Sun Tzu

    translated by Peter Harris with a Foreword by General Petraeus

    The ancient Chinese military classic that is widely admired today by both military and business strategists - in a new translation by Peter Harris, with new notes and selected traditional commentary. Foreword by General (US Army) David Petraeus.

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     The story of an irrepressible orphan girl in the Swiss Alps, written in 1880–81, has long been one of the most loved and best-selling children's classics in the world.

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    This is James Ellroy's pop history of the 1960s, his window-peeper's view of government misconduct, his dirty trickster's take on the great events of an incendiary era. It's a tour de force of the American idiom, and an acknowledged masterpiece.

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    Here in one volume is James Ellroy's epic re-imagining of the dark underside of postwar Los Angeles. A groundbreaking work of American crime fiction.

     
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     Pepys's diary gives vivid descriptions of spectacular events, but much of the richness of the diary lies in the details it provides about the minor dramas of daily life. While Pepys was keen to hear the King's views, he was also ready to talk with a soldier, a housekeeper, or a child rag-picker. He records with searing frankness his tumultuous personal and professional life: the pleasures and frustrations of his marriage, together with his infidelities, his ambitions, and his power schemes. All of this was set down in shorthand, to protect it from prying eyes. The result is a lively, often astonishing, diary and an unrivalled account of life in seventeenth-century London.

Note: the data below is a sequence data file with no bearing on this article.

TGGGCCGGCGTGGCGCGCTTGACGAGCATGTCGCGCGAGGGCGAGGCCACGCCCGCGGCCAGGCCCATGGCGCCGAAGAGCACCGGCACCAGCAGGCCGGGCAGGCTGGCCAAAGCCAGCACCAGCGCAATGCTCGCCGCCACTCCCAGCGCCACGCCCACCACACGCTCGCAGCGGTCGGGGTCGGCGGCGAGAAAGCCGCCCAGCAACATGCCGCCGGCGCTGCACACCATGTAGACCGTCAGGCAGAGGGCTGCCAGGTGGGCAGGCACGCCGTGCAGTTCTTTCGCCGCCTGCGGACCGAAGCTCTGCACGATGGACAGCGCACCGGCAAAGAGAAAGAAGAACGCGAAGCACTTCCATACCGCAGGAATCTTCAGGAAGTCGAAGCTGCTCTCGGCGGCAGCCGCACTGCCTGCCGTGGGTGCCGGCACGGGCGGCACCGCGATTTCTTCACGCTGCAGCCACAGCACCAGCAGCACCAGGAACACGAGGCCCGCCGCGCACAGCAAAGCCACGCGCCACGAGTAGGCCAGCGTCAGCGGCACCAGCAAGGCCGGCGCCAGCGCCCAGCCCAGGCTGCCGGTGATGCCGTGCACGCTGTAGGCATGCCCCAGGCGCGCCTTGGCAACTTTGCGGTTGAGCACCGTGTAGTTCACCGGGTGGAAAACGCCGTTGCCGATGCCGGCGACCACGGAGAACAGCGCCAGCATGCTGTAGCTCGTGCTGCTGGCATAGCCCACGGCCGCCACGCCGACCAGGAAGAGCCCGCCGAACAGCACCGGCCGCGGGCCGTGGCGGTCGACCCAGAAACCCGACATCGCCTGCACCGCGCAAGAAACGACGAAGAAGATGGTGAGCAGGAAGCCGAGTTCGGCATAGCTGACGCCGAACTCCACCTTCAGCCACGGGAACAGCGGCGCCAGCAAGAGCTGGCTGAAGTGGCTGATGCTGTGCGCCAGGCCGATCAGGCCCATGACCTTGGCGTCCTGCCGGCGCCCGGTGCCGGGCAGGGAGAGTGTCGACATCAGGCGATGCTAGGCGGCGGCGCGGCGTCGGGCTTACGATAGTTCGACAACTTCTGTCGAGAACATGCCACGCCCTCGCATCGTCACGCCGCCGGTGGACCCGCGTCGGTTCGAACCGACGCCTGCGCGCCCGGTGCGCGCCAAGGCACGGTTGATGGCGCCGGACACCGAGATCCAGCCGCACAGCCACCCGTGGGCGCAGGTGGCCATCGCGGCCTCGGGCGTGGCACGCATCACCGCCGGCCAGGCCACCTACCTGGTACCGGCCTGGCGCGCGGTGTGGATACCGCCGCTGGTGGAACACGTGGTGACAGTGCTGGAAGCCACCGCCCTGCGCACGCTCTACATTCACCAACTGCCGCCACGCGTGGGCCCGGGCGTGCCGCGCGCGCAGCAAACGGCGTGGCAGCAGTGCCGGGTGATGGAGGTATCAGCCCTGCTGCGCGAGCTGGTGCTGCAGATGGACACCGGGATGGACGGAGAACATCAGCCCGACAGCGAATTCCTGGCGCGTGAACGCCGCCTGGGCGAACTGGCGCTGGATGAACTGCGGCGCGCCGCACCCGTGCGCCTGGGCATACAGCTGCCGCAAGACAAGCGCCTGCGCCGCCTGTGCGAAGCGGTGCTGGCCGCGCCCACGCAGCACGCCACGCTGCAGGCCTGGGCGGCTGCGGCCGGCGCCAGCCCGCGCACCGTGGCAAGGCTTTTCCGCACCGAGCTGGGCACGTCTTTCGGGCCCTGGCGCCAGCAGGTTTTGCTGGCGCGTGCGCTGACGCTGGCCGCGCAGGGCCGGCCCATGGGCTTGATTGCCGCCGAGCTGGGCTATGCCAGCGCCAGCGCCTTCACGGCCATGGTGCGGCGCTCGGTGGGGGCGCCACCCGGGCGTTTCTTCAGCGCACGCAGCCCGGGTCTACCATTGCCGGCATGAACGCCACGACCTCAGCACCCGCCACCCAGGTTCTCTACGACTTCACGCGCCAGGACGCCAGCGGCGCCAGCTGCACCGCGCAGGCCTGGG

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     From Li Bai's 'Bring in the Ale' to Ted Kooser's 'Beer Bottle'; from Robert Burns's' John Barleycorn' to Carol Ann Duffy's 'John Barleycorn' (no, you are not seeing double), the poems collected here attest to humankind's long and joyous (mostly) relationship with the world's most popular alcoholic beverage. A surprising number of authors, and perhaps some surprising authors, have added their tributes to the brew. Here, to name but a few, we find Charles Baudelaire, John Betjamen, William Blake, Bertolt Brecht, Raymond Carver, Amy Clampitt, Emily Dickinson, Benjamin Franklin, Robert Graves, Langston Hughes, Eric Idle, E. Nesbit, Flann O'Brien, Frank O'Hara, Sylvia Plath, Arthur RImbaud, Rumi and Hank Williams, all rather less than sober. Unsurprisingly, 'Anon.' is widely represented, in particularly exuberant spirits. There are recipes, and hangovers (inevitably); there's a hymn to Ninkasi, ancient Sumerian goddess of beer, Prohibition protest songs and old English drinking catches; there is philosophy (of a sort), and consolation. Whether pulling up at the celestial bar in Keats's 'Mermaid Tavern' or at the grittier, jazzier one in Carl Sandburg's 'Honky Tonk in Cleveland, Ohio', lovers of beer and poetry are sure to find something to celebrate in these pages.

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    Louder and Funnier

    P G Wodehouse
     

    In these articles first produced for magazines and substantially rewritten for book publication, Wodehouse reveals his enduring brilliance as a comic writer of topical essays.
     
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EVERYMAN’S AUTHORS’ VOICES

Listen to the voices of some of the greatest writers of the last 150 years.

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EVERYMAN’S AUTHORS’ BIOGRAPHIES

Read the specially commissioned authors' biographies by Prof. John Sutherland and Dr Ann Pasternak Slater

EVERYMAN'S BOOK OF THE MONTH

THE ART OF WAR
Written by Sun Tzu

Written over two thousand years ago, The Art of War contains penetrating insights into the nature of power, inter-state rivalry, realpolitik and military success, relevant to any age.

Book Of The Month
Sun Tzu
THE ART OF WAR

Translated by Peter Harris, with a Foreword by General David H. Petraeus
ISBN: 978 1 84159 385 2
Price: £12.99